All the different hydrangea that bloom so profusely down here in the Cape are captivating and intoxicating. When I finished shooting the Minton Cat Plates tablescape, I plopped the big vase of pink and blue hydrangea in the middle of my dining room table to enjoy over the next few days.
I then noticed how well the peonies reflected all the colours in the stained glass chandelier. Hmmm – gotta set another table, I thought.
The first thing was to make another couple of bouquets to frame the large central one, as my dining room table is a long oblong, rather than the cozy round table I used for the Cat Plates. I used another handy flower arranging device called the “Easy Arranger”. And easy it is. Simply press the wire frame over the vase (or glass in this case) and hey, presto. Your flowers remain in place.
I used two of the Libbey Cobalt glasses I was going to use on the table as the vases for the smaller arrangements.
Oiseaux Bleu by Gien is a French Faience tableware. The dinner plates are plain blue & white, and each of the dessert plates has a different fruit or flower. There are six of each – fruits and flowers. I used a combination here, as I was trying to stick with a blue and pink colour scheme. I’ve had the pattern for many years and I still love it as much today as the day I bought it.
I set the table with eight plates, but must have forgotten to photograph one of them. Next time!
Who can resist blue & white? It’s a classic for a reason! Fresh, unfussy and instantly appealing.
This isn’t a great shot because the light is coming in the back of it, but don’t you think the hydrangea and the chandelier were made for each other?
This shows the true colours of the chandelier more clearly.
The cobalt glasses really glowed in the candlelight.
A very cosy, yet summery combination.
The hydrangea are starting to turn colour now; the vivid French blue is fading to a softer, greyer blue in some cases, and taking on a blue/green tinge in others. I’ll be setting more tables with the new palate as the season progresses. It’s a great flower for variety!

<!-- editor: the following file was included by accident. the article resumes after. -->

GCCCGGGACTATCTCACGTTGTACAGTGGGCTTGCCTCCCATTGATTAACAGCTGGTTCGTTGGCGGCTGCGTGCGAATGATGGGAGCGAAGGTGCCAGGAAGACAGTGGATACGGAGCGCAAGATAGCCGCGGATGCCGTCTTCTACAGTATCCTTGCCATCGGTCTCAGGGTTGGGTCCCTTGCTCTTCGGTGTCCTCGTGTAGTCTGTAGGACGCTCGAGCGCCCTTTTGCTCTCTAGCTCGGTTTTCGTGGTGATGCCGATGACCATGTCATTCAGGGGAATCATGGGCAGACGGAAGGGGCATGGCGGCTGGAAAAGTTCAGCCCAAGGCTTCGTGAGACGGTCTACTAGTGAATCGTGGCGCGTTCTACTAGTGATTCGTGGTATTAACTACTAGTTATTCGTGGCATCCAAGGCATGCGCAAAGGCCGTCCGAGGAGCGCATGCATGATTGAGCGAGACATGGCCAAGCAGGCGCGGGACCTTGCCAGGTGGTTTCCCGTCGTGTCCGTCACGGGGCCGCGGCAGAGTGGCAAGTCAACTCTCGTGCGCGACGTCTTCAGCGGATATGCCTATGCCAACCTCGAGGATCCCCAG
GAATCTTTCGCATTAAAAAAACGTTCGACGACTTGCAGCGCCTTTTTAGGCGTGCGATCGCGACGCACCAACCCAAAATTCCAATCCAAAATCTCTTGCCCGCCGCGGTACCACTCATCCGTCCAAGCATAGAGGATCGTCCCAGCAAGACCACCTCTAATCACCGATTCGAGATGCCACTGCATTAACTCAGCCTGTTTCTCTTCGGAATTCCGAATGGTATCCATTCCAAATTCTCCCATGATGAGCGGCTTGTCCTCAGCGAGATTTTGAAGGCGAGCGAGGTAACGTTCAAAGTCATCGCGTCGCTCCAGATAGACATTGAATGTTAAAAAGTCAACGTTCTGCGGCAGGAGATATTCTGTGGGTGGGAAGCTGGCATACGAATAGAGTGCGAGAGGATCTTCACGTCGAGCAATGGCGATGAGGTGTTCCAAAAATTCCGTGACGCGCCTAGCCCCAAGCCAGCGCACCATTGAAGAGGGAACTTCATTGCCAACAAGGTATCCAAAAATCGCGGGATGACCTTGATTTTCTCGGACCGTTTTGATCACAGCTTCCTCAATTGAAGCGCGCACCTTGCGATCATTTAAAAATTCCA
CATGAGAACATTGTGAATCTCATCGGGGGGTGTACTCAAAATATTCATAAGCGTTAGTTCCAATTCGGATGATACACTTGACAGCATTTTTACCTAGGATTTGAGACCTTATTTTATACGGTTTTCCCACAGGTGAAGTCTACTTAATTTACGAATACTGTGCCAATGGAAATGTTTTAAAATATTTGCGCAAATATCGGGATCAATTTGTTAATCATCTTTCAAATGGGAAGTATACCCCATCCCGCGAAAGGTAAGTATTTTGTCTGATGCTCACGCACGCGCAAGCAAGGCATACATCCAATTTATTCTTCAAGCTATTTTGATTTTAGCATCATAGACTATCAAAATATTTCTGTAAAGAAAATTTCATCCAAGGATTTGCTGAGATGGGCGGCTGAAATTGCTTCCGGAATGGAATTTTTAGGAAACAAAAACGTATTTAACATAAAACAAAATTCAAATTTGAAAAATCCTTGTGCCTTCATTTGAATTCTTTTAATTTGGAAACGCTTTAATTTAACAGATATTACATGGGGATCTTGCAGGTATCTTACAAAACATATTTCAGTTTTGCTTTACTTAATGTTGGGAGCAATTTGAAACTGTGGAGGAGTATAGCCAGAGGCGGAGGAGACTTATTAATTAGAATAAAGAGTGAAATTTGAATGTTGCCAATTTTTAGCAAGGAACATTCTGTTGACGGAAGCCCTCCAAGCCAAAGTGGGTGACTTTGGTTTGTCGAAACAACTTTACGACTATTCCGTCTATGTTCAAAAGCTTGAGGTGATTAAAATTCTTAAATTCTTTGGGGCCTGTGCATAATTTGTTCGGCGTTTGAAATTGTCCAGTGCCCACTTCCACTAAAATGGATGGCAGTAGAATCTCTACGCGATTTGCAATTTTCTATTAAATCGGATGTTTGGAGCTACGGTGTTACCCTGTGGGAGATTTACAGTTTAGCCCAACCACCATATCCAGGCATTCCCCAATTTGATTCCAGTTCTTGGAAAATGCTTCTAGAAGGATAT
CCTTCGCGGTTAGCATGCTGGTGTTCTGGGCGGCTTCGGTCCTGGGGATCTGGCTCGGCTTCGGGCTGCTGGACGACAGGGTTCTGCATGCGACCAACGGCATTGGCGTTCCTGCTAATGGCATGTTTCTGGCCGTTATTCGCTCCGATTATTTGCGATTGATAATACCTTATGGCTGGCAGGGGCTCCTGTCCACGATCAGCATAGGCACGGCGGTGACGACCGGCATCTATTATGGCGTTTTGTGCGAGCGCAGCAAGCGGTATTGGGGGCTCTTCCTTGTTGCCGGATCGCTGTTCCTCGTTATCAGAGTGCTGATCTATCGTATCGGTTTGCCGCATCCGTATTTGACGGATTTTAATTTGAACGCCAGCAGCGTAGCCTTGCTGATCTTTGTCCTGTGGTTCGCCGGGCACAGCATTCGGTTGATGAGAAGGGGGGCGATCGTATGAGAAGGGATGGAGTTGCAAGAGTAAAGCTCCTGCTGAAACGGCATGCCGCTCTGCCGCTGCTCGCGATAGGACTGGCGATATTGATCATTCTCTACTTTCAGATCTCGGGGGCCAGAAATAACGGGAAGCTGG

The chandelier is an antique from Elise Abrams Antiques. As a side note, our extremely patient and meticulous son, Adam, helped install it when we bought the Cape house. The little tiny screws that hold the five “tulip” pieces of stained glass were stripped, and took the patience of Job to thread into the equally little tiny frames of the light sockets. Adam persevered until it was all put together. Glenn had the unenviable job of holding the wretched thing aloft while the installation was taking place. Let’s just say that alcoholic beverages flowed once we could flip the switch and enjoy the light. Whew!
I got all of the cobalt glassware, including the open salt, on eBay. The Hammered flatware is from World Market. The runner and napkins are from Williams Sonoma. Ouiseau Bleu is available from Replacements.com, Yvonne Estelle’s, Claude Berry and FX Dougherty (I’ve had great experience with all of the suppliers).
So, what do you think – were the hydrangea worth a repeat?
I’m sharing this post with Between Naps on the Porch.
Hydrangeas are always worth a repeat. As you have stated the chandelier is the perfect match for the flowers. This is a delighful setting. Our Grandparent’s chairs certainly add to the polished look. Keep up your designing. You are doing am excellent job.
Thanks, Ro! Did you notice that there are more than 4 chairs? I managed to find six Edwardian versions at an antique store (for a song – unbelievable – people do not want oak any more). They don’t have the carving in the top of the back, but otherwise are a dead match. The seat inserts are the identical size – I found that out when I got the seats recovered.
Gorgeous! Those hydrangeas are lovely and it’s certainly worth building another tablescape around them. And how pretty they are with you chandelier.
Thanks, Joy! I left the table up until the hydrangeas started to fade 🙂